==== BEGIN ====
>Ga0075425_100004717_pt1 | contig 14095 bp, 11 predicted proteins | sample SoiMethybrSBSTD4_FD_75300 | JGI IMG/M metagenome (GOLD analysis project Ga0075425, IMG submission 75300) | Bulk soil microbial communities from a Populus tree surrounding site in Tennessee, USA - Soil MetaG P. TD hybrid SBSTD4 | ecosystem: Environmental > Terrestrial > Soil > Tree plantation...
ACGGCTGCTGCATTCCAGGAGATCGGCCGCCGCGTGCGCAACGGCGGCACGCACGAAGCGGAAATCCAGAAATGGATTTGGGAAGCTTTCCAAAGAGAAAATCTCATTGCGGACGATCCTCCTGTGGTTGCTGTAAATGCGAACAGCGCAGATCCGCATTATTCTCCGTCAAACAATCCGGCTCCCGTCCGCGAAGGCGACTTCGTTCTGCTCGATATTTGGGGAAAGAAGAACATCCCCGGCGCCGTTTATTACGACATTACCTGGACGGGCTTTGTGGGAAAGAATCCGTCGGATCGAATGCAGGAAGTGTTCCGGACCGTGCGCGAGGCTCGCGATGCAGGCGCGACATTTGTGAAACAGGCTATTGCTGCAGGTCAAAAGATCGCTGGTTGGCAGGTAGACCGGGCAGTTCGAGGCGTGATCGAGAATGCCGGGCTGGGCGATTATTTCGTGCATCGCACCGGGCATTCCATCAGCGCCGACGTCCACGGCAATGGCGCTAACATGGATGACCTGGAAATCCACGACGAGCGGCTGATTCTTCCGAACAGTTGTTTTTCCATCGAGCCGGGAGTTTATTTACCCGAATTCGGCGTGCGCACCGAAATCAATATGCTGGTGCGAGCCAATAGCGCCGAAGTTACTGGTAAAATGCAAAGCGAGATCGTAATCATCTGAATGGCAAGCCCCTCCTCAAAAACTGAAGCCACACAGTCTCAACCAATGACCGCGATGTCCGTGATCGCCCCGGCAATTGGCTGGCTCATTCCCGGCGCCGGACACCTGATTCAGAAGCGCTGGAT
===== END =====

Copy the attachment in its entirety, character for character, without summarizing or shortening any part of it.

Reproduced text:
>Ga0075425_100004717_pt1 | contig 14095 bp, 11 predicted proteins | sample SoiMethybrSBSTD4_FD_75300 | JGI IMG/M metagenome (GOLD analysis project Ga0075425, IMG submission 75300) | Bulk soil microbial communities from a Populus tree surrounding site in Tennessee, USA - Soil MetaG P. TD hybrid SBSTD4 | ecosystem: Environmental > Terrestrial > Soil > Tree plantation...
ACGGCTGCTGCATTCCAGGAGATCGGCCGCCGCGTGCGCAACGGCGGCACGCACGAAGCGGAAATCCAGAAATGGATTTGGGAAGCTTTCCAAAGAGAAAATCTCATTGCGGACGATCCTCCTGTGGTTGCTGTAAATGCGAACAGCGCAGATCCGCATTATTCTCCGTCAAACAATCCGGCTCCCGTCCGCGAAGGCGACTTCGTTCTGCTCGATATTTGGGGAAAGAAGAACATCCCCGGCGCCGTTTATTACGACATTACCTGGACGGGCTTTGTGGGAAAGAATCCGTCGGATCGAATGCAGGAAGTGTTCCGGACCGTGCGCGAGGCTCGCGATGCAGGCGCGACATTTGTGAAACAGGCTATTGCTGCAGGTCAAAAGATCGCTGGTTGGCAGGTAGACCGGGCAGTTCGAGGCGTGATCGAGAATGCCGGGCTGGGCGATTATTTCGTGCATCGCACCGGGCATTCCATCAGCGCCGACGTCCACGGCAATGGCGCTAACATGGATGACCTGGAAATCCACGACGAGCGGCTGATTCTTCCGAACAGTTGTTTTTCCATCGAGCCGGGAGTTTATTTACCCGAATTCGGCGTGCGCACCGAAATCAATATGCTGGTGCGAGCCAATAGCGCCGAAGTTACTGGTAAAATGCAAAGCGAGATCGTAATCATCTGAATGGCAAGCCCCTCCTCAAAAACTGAAGCCACACAGTCTCAACCAATGACCGCGATGTCCGTGATCGCCCCGGCAATTGGCTGGCTCATTCCCGGCGCCGGACACCTGATTCAGAAGCGCTGGAT